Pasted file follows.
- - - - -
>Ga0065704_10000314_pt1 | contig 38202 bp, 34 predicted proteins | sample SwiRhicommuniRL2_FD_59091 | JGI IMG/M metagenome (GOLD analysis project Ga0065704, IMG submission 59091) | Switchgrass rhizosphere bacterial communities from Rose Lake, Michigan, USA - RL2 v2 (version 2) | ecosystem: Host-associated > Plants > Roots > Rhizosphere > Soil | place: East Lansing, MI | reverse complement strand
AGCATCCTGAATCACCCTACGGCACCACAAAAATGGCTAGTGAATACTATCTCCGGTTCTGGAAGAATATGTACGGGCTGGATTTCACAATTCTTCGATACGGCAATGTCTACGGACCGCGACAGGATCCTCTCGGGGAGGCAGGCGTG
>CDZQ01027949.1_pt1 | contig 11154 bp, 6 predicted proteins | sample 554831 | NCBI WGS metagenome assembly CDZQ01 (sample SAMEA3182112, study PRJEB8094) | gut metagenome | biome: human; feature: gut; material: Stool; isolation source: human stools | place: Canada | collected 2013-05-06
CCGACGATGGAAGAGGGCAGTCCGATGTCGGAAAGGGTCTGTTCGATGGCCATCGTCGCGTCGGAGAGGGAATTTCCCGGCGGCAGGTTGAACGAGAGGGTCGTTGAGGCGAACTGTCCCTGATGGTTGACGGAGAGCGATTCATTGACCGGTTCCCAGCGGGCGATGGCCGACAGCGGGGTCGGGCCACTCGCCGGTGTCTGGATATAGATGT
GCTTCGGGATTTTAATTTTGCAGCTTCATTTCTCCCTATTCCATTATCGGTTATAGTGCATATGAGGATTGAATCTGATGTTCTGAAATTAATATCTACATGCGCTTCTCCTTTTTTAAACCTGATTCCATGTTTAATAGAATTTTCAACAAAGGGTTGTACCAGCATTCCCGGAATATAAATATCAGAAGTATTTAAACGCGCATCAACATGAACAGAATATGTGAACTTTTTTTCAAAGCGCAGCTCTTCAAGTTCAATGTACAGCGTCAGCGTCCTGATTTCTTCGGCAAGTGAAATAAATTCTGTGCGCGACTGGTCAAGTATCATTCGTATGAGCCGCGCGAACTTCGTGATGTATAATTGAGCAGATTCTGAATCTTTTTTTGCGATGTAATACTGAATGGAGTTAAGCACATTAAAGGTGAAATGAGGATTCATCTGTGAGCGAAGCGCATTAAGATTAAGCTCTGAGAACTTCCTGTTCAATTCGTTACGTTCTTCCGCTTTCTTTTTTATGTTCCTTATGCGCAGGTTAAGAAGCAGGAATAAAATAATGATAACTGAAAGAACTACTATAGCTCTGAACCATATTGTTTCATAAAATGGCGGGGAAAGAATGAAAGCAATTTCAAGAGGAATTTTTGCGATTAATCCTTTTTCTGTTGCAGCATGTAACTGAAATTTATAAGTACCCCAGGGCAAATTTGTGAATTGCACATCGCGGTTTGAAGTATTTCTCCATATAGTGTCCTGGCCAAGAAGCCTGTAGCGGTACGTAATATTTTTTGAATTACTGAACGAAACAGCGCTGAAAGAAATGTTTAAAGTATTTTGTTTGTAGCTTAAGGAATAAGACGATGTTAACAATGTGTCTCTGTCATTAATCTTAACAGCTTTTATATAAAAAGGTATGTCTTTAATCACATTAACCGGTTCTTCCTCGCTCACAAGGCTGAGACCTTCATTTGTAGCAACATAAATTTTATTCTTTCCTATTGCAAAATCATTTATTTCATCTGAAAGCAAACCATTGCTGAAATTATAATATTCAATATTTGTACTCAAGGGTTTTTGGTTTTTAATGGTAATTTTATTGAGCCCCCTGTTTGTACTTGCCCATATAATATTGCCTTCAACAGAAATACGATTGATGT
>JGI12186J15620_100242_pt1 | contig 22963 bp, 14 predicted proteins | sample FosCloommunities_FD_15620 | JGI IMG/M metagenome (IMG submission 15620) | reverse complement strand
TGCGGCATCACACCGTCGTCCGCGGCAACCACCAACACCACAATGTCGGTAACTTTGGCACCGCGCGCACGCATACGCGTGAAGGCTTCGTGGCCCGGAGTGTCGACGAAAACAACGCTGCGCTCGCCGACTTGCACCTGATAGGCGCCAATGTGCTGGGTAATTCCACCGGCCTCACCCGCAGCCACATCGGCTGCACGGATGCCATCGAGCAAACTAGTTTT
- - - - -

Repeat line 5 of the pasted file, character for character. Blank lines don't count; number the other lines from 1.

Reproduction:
GCTTCGGGATTTTAATTTTGCAGCTTCATTTCTCCCTATTCCATTATCGGTTATAGTGCATATGAGGATTGAATCTGATGTTCTGAAATTAATATCTACATGCGCTTCTCCTTTTTTAAACCTGATTCCATGTTTAATAGAATTTTCAACAAAGGGTTGTACCAGCATTCCCGGAATATAAATATCAGAAGTATTTAAACGCGCATCAACATGAACAGAATATGTGAACTTTTTTTCAAAGCGCAGCTCTTCAAGTTCAATGTACAGCGTCAGCGTCCTGATTTCTTCGGCAAGTGAAATAAATTCTGTGCGCGACTGGTCAAGTATCATTCGTATGAGCCGCGCGAACTTCGTGATGTATAATTGAGCAGATTCTGAATCTTTTTTTGCGATGTAATACTGAATGGAGTTAAGCACATTAAAGGTGAAATGAGGATTCATCTGTGAGCGAAGCGCATTAAGATTAAGCTCTGAGAACTTCCTGTTCAATTCGTTACGTTCTTCCGCTTTCTTTTTTATGTTCCTTATGCGCAGGTTAAGAAGCAGGAATAAAATAATGATAACTGAAAGAACTACTATAGCTCTGAACCATATTGTTTCATAAAATGGCGGGGAAAGAATGAAAGCAATTTCAAGAGGAATTTTTGCGATTAATCCTTTTTCTGTTGCAGCATGTAACTGAAATTTATAAGTACCCCAGGGCAAATTTGTGAATTGCACATCGCGGTTTGAAGTATTTCTCCATATAGTGTCCTGGCCAAGAAGCCTGTAGCGGTACGTAATATTTTTTGAATTACTGAACGAAACAGCGCTGAAAGAAATGTTTAAAGTATTTTGTTTGTAGCTTAAGGAATAAGACGATGTTAACAATGTGTCTCTGTCATTAATCTTAACAGCTTTTATATAAAAAGGTATGTCTTTAATCACATTAACCGGTTCTTCCTCGCTCACAAGGCTGAGACCTTCATTTGTAGCAACATAAATTTTATTCTTTCCTATTGCAAAATCATTTATTTCATCTGAAAGCAAACCATTGCTGAAATTATAATATTCAATATTTGTACTCAAGGGTTTTTGGTTTTTAATGGTAATTTTATTGAGCCCCCTGTTTGTACTTGCCCATATAATATTGCCTTCAACAGAAATACGATTGATGT